If you’re the parent of a young, avid reader and sports fan, do you really want your kid to be reading about sports betting?
You do if the book is The Rookie Bookie, which uses the fresh, somewhat edgy topic of a seventh-grader running a football betting ring to teach young readers about finance and investing. Its main character Mitch doesn’t have a crush on Jamie (he swears), but he sure listens up when she instructs him to trade away his first pick in the fantasy football draft. (“Everyone wants it, and they think it’s more valuable than it really is. Sure, you’ll get a good player. But then you won’t go again until the last pick of the second round.”) As Mitch and Jamie work together to run a betting ring, Mitch comes to learn a lot about finance, the business of sports, and maybe a little, tiny bit about girls, too.
The book, out this week, is the first children’s literature effort from L. Jon Wertheim, the executive editor of Sports Illustrated and our colleague here at Time Inc, and Tobias Moskowitz, with whom Wertheim co-wrote the book Scorecasting: The Hidden Influences Behind how Sports are Played and Games are Won in 2012. Clearly, the two of them still had the stats bug, and sought to apply it in a new setting: young-adult fiction. Fortune sat down with Wertheim here in the Time Inc. building to ask him about the book and its origins. What follows is an edited transcript.
Fortune: What made you and your coauthor want to write this book?
Jon Wertheim: Well, we had written a mainstream, adult non-fiction book, and we were trying to figure out what to do next. We considered writing a sequel, but we both have full-time jobs and many children between us, so we decided to do something different.
Why a young-adult book as the follow-up to Scorecasting?
When that book came out, I was surprised how many kids we heard from. It wasn’t just 35-year-old Sabermetrics types. And then it occurred to us, some of the basics of behavioral economics—loss aversion, omission bias—you can kind of explain to 10-, 11-, and 12-year-olds, which is what we have. There’s so little out there about financial literacy for kids. It does seem to be this huge gap, and we said let’s try this: We’ll write a fun story and we’ll embed some sort of behavioral economics basics, and who knows. This was a labor of love, more than anything.
When you wrote Scorecasting, did you guys consciously try to make it easy for young people to understand?
Not necessarily, but Toby [Moskowitz] is a star economist at the University of Chicago, so obviously this was a different kind of writing than he’s used to. Freakonomics was always sort of the model. But I think we were both surprised by how young Scorecasting skewed.
How do you know what is too much for kids to understand and what is not? For instance, early on in the book, the protagonist mentions Warren Buffett…
That was a lot of the point. A lot of kids have probably never heard of Buffett, but he could buy every single sports team and still have money left over. You know, we had a focus group of six, and that was a bedroom of kids. So there were some things that I would run by my son and he’d say, “No kid would ever say that.” Or I’d say, “Do you know who Warren Buffett is?” And he’d say, “No, tell me.” Neither of us is a kids’ book author, so there was a fair amount of trial and error. It was fun.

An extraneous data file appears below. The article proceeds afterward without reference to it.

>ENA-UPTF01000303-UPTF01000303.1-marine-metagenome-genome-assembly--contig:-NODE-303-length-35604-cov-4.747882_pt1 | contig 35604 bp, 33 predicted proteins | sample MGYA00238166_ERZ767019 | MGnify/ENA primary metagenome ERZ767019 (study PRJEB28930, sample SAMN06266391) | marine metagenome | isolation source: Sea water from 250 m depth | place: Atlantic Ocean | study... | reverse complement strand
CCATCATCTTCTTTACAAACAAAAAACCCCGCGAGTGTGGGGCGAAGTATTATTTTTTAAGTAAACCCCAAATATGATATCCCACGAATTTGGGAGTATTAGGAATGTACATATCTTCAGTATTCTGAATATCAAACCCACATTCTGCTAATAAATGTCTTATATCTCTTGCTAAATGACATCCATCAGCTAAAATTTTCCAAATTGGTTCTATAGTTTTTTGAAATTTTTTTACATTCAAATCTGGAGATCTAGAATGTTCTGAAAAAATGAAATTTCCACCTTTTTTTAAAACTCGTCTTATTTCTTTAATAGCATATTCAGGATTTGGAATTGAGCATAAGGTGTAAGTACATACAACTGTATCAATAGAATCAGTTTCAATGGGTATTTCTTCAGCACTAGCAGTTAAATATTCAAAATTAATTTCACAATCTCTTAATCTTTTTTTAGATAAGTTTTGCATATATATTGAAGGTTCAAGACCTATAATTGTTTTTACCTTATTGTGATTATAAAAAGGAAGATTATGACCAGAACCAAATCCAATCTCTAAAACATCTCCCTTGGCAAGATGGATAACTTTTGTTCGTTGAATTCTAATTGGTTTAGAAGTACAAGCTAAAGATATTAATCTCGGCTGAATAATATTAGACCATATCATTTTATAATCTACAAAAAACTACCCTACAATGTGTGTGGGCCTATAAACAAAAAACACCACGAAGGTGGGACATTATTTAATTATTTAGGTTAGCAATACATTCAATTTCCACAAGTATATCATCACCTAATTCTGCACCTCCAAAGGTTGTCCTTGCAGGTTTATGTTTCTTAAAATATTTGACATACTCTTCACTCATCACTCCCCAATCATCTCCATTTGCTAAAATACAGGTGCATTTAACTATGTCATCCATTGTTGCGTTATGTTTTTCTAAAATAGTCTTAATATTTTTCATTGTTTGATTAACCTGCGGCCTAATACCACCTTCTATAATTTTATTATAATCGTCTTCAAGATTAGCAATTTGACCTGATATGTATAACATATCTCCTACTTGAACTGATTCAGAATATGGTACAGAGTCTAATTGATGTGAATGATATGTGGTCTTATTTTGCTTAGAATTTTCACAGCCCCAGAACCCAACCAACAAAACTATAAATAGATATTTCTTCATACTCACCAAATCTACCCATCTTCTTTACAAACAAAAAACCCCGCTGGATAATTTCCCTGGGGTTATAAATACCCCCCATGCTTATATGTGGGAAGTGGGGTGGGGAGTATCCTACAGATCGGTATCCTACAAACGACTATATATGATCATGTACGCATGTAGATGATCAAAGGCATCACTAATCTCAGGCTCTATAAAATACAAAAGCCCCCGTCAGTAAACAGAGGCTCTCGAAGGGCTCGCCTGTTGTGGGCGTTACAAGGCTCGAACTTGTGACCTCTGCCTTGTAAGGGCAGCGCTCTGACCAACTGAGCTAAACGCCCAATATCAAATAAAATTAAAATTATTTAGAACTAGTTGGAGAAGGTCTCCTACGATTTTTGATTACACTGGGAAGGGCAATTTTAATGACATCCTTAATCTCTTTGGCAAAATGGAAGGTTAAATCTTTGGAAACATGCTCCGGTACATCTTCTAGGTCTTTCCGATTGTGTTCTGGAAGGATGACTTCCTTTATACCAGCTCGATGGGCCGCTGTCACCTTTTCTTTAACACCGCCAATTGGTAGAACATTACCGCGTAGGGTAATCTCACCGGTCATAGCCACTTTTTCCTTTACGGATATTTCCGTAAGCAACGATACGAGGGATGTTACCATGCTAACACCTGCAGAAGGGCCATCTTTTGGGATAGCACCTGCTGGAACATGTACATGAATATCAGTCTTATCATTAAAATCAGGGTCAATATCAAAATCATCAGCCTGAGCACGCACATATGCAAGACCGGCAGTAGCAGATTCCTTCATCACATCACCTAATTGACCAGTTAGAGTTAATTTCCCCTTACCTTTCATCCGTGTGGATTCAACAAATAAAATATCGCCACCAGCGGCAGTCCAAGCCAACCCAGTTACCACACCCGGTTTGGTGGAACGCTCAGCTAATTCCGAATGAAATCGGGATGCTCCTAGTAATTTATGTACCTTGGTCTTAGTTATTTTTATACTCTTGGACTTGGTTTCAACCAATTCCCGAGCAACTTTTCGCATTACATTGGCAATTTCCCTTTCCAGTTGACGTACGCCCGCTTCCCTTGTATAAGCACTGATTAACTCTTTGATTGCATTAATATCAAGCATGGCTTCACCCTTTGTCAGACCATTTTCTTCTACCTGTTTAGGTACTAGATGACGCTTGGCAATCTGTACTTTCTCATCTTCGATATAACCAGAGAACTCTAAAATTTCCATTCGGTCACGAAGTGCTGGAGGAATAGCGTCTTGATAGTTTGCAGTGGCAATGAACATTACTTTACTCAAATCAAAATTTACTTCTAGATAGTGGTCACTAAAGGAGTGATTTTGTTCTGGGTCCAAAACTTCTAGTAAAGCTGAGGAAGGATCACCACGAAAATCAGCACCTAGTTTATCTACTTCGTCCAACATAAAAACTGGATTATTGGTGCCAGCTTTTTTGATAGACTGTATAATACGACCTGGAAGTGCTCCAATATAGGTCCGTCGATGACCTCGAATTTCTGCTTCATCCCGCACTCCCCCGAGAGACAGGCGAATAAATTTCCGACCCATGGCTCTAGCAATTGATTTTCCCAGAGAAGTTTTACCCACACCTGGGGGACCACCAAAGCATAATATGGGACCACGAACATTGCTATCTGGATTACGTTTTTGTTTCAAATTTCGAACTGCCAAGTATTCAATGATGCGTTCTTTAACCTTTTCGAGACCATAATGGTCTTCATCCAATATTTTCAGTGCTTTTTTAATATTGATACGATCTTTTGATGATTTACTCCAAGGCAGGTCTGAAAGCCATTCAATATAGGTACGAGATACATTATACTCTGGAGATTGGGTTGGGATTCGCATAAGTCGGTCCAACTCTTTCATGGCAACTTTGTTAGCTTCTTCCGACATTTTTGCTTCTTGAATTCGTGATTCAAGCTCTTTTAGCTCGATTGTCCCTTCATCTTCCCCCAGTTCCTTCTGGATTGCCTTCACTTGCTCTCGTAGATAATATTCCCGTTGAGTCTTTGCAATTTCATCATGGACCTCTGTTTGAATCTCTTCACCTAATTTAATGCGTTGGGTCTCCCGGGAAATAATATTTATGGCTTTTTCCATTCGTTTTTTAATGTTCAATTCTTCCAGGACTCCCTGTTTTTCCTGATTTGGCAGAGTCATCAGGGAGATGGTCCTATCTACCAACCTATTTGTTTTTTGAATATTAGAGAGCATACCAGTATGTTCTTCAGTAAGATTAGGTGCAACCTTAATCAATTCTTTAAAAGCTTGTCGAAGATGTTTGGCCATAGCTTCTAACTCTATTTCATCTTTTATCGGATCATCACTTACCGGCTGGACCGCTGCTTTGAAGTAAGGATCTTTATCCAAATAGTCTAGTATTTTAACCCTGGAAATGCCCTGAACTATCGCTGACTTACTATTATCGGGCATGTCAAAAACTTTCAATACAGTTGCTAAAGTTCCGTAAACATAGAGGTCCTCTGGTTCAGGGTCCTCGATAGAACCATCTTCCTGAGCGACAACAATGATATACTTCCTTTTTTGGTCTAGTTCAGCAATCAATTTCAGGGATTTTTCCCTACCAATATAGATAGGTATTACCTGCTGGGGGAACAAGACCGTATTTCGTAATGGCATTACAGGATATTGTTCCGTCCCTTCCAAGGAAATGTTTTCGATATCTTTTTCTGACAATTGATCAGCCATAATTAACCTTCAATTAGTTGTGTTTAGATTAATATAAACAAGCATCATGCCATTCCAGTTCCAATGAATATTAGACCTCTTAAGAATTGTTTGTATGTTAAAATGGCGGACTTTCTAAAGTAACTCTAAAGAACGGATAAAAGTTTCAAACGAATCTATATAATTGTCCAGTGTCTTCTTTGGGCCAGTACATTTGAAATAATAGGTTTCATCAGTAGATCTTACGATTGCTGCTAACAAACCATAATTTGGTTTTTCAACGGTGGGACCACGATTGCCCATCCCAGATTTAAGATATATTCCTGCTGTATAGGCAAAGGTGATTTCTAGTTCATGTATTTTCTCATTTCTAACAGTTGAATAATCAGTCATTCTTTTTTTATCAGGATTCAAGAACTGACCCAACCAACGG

Tell me about the sports betting plotline. You don’t want to be encouraging kids to gamble on the playground, right, so how did you handle that?
The big moral of the story is don’t do this. But I feel like these kids’ books need some subversive element. They can’t all be after-school specials. So we needed a little bit of a detour to the dark side. You read some of the books that our kids read, and there’s a flirtation with the subversive a lot of times. And then, of course, you learn your lesson in the end. We’re not advocating running a betting pool—but for authenticity’s sake, we wanted some middle school tension. But yeah, I mean, people will see the dollar bills raining down on the cover. This is all uncharted terrain for us.
Were you guys influenced by any specific young-adult books or series?
No… I gotta say, more of it was just this enormous gap in financial literacy. Kids know the difference between Monet and Gauguin, and they know state capitals, and they know math, but if you ask, “What is the deficit?” they have no idea. So the inspiration was more the gaps in financial understanding. A 12-year-old should get supply and demand.
One nice thing about the book is that, although the main character is a boy, there’s a girl behind him really pulling the strings and teaching him about fantasy football, etc. Did you guys seek to make it very gender inclusive?
Yeah, we didn’t want to just write a boys’ book. We both have daughters, and we wanted both genders to read this.
To what extent did the rise in data journalism lead you to this? There’s FiveThirtyEight, and there’s Vox, and that whole explosion in stats.
Whether it’s fantasy sports, or being more conversant in stats, you definitely see more and more kids that are comfortable trafficking in data than when Toby and I were growing up. So that had a part in it. We had a lot of fun with Scorecasting, so then it was just a question of logistics because we both have jobs and other projects. But we thought there was a void to be filled here. It was totally out of our comfort zone, but this was the passion play.
How different was writing kids’ fiction than what you’re used to at SI?
In some ways, it’s a completely different kind of writing. You’re not waiting around for interviews and phone calls, you just kind of go. Which is so nice. It’s a different exercise than journalism.